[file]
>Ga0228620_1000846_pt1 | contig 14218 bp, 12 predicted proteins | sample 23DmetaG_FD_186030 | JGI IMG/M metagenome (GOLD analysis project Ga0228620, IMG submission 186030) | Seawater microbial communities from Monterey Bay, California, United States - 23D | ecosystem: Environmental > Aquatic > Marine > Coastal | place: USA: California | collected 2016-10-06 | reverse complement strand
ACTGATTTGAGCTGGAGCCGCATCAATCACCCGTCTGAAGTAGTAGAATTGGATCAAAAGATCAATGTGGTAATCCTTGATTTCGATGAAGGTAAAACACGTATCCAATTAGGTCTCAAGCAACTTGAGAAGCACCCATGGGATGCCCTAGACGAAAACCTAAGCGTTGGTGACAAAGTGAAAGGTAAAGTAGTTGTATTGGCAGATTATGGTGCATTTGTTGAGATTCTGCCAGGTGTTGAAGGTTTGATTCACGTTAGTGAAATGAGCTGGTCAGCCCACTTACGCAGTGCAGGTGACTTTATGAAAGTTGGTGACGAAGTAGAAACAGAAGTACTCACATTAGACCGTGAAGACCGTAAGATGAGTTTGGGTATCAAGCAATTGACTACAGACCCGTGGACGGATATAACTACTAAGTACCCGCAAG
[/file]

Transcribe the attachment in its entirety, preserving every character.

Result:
>Ga0228620_1000846_pt1 | contig 14218 bp, 12 predicted proteins | sample 23DmetaG_FD_186030 | JGI IMG/M metagenome (GOLD analysis project Ga0228620, IMG submission 186030) | Seawater microbial communities from Monterey Bay, California, United States - 23D | ecosystem: Environmental > Aquatic > Marine > Coastal | place: USA: California | collected 2016-10-06 | reverse complement strand
ACTGATTTGAGCTGGAGCCGCATCAATCACCCGTCTGAAGTAGTAGAATTGGATCAAAAGATCAATGTGGTAATCCTTGATTTCGATGAAGGTAAAACACGTATCCAATTAGGTCTCAAGCAACTTGAGAAGCACCCATGGGATGCCCTAGACGAAAACCTAAGCGTTGGTGACAAAGTGAAAGGTAAAGTAGTTGTATTGGCAGATTATGGTGCATTTGTTGAGATTCTGCCAGGTGTTGAAGGTTTGATTCACGTTAGTGAAATGAGCTGGTCAGCCCACTTACGCAGTGCAGGTGACTTTATGAAAGTTGGTGACGAAGTAGAAACAGAAGTACTCACATTAGACCGTGAAGACCGTAAGATGAGTTTGGGTATCAAGCAATTGACTACAGACCCGTGGACGGATATAACTACTAAGTACCCGCAAG